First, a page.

Astronomy and Astrophysics


Faculty List

Department Chair 
R.G. Abraham, PhD, Professor, FRSC

Associate Chair, Graduate Studies 
J. Bovy, PhD, CRC

Associate Chair, Undergraduate Studies 
C.D. Matzner, PhD

Professors 
R.G. Abraham, PhD, FRSC
B. Gaensler, PhD, FAA, CRC
C.D. Matzner, PhD 
D.-S. Moon, PhD 
C.B. Netterfield, PhD (Cross Appointment, Physics)
M.H. van Kerkwijk, PhD 
Y. Wu, PhD

Associate Professors 
J. Bovy, PhD, CRC 
R. Hložek, DPhil (Cross Appointment, Dunlap Institute) 
S. Sivanandam, PhD (Cross Appointment, Director, Dunlap Institute) 
K. Vanderlinde, PhD (Cross Appointment, Dunlap Institute)

Assistant Professors 
M. Drout, PhD, CRC  
G. Eadie, PhD (Cross Appointment, Statistical Sciences)
A.D. Hincks, PhD (Cross Appointment, SMC)
T. Li, PhD 
J. Mena-Parra, PhD (Cross Appointment, Dunlap Institute) 
L. Rousseau-Nepton, PhD (Cross Appointment, Dunlap Institute)
J. Speagle, PhD (Cross Appointment, Statistical Sciences)

Associate Professor, Teaching Stream 
M. Reid, PhD

Cross Appointed Faculty
P. Artymowicz, PhD (UTSC)
J.R. Bond, PhD, FRSC, FRS (Physics)
M. Bryan, PhD (UTM)
M. Diamond, BSc, MSc, PhD (Physics)
R. Essick, PhD (CITA)
M. Fishbach, PhD (CITA)
L. Hirsch, PhD (UTM)
J. P. Lowman, PhD (UTSC)
P.G. Martin, PhD, FRSC (Interim Director, CITA)
K. Menou, DEA, PhD (UTSC)
N.W. Murray, PhD, CRC (CITA)
U-L. Pen, PhD (CITA)
H. Rein, PhD (UTSC)
B. Ripperda, PhD (CITA)
A.C. Thompson, PhD (CITA)
D. Valencia, PhD (UTSC)

Status Only Faculty 
S. Tremaine, PhD (CITA)

Professors Emeriti  
R.G. Carlberg, PhD, FRSC 
C.M. Clement, PhD 
M.J. Clement, PhD 
J.B. Lester, PhD
C.C. Dyer, PhD 
S.W. Mochnacki, PhD 
J.R. Percy, PhD 
S.M. Rucinski, PhD 
E. R. Seaquist, PhD 
H.K.C. Yee, PhD, FRSC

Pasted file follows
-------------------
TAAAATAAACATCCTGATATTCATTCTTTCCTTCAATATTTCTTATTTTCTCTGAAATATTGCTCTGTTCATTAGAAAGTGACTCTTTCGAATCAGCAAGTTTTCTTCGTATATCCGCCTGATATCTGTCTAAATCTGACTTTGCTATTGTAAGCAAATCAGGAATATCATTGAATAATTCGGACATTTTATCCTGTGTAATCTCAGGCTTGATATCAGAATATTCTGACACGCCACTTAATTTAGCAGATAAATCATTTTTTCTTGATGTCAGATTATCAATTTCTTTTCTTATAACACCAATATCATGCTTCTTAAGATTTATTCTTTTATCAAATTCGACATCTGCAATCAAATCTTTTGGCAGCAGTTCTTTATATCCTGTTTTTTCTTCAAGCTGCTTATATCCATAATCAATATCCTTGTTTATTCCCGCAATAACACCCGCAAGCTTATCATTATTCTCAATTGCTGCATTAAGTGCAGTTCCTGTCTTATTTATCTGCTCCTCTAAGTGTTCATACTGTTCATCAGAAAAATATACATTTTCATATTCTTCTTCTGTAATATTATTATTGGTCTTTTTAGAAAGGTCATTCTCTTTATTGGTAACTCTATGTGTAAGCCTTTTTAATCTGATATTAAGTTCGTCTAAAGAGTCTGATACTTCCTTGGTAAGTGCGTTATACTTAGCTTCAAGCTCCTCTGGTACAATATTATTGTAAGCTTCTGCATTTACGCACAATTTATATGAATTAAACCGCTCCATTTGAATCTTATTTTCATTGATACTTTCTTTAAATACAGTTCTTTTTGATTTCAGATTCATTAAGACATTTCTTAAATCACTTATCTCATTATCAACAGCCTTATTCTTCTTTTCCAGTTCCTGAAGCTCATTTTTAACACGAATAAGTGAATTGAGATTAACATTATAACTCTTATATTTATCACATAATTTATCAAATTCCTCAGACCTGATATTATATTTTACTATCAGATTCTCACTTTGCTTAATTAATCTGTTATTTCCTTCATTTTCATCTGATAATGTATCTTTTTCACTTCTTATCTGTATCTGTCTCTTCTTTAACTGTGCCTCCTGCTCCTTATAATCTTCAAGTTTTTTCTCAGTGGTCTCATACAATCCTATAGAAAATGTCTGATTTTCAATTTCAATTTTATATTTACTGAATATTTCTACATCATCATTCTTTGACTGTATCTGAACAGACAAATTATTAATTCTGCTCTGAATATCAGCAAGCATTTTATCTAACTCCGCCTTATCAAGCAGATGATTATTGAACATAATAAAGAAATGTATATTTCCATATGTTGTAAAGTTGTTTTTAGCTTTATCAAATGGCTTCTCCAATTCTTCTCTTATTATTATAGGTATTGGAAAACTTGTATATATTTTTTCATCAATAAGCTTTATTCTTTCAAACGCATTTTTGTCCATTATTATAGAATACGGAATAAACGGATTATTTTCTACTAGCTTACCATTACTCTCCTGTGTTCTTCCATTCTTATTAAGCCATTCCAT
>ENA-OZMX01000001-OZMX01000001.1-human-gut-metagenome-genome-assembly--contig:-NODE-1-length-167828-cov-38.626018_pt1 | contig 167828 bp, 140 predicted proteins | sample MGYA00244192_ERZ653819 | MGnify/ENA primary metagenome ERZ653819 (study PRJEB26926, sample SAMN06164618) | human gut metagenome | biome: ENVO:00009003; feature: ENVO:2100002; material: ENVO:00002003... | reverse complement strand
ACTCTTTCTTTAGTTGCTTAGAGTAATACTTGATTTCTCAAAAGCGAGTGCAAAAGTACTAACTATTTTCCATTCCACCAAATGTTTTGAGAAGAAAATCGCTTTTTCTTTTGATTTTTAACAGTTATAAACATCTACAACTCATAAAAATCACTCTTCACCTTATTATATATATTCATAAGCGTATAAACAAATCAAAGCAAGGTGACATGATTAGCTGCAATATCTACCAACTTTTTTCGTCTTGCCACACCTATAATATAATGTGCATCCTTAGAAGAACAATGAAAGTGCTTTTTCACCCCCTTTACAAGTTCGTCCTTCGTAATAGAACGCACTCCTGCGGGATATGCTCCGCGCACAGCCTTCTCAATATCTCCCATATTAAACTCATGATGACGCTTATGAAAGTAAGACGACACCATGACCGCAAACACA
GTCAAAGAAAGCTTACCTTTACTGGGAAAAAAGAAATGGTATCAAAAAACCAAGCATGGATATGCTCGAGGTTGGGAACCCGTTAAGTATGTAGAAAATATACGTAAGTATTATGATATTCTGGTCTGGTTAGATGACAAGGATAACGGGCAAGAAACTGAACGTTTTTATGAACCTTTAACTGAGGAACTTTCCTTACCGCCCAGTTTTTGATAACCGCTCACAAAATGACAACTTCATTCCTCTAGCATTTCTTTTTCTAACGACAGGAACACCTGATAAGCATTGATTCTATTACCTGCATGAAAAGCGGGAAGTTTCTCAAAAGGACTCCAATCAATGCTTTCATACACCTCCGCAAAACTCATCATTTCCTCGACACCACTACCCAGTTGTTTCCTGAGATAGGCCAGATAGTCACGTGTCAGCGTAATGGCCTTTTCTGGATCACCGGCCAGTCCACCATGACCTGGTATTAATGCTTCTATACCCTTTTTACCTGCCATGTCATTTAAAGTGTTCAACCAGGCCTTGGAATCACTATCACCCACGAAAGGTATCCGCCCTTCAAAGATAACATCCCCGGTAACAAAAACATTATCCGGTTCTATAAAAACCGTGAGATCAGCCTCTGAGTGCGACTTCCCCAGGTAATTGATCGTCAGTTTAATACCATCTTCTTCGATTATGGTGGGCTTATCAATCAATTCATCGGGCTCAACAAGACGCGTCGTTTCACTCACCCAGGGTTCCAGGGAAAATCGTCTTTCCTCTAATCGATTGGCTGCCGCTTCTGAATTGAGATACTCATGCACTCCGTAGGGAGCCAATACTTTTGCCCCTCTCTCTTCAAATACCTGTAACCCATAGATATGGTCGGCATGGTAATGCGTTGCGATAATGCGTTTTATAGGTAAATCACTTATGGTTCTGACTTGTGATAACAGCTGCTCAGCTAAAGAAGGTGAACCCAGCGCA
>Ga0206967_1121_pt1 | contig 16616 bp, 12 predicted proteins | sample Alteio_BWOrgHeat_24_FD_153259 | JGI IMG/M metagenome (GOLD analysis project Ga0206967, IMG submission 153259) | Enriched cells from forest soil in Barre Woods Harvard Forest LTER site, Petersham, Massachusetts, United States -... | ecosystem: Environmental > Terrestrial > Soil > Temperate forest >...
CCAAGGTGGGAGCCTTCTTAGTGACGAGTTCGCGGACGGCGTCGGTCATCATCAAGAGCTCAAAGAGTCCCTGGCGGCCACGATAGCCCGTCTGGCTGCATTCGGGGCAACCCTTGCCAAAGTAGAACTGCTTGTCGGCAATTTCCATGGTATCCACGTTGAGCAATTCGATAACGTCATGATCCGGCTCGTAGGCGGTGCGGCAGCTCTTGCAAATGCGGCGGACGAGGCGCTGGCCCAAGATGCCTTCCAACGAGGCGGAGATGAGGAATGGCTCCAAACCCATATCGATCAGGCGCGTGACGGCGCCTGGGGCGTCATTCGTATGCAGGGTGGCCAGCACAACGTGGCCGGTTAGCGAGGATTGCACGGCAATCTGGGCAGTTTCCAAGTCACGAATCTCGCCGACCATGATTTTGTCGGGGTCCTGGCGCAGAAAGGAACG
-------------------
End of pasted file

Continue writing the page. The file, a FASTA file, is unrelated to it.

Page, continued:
Introduction 

Astronomy explores the universe beyond the earth and attempts to understand the physical processes that describe its contents. Essentially all civilizations have developed astronomy to some degree, with records extending back to the Babylonians. The modern development of astronomy began with Galileo turning a telescope to the sky and the heliocentric model of the solar system. Astronomy and astrophysics have undergone a revolution in the past fifty years as telescopes ranging from the radio to the gamma ray have discovered the relict radiation from the Big Bang, stars and galaxies that were forming not long after, ultradense neutron stars and black holes, as well as planets around other stars. Astronomy as a discipline is a distinctive integration of many of the sciences. At the introductory level it is used to provide a non-technical overview of the scientific approach to questions and our current understanding. At the more advanced level a quantitative physical understanding of astrophysical systems is developed. A graduate in astronomy has a wide grounding in modern physical science which is important for a wide range of roles in society.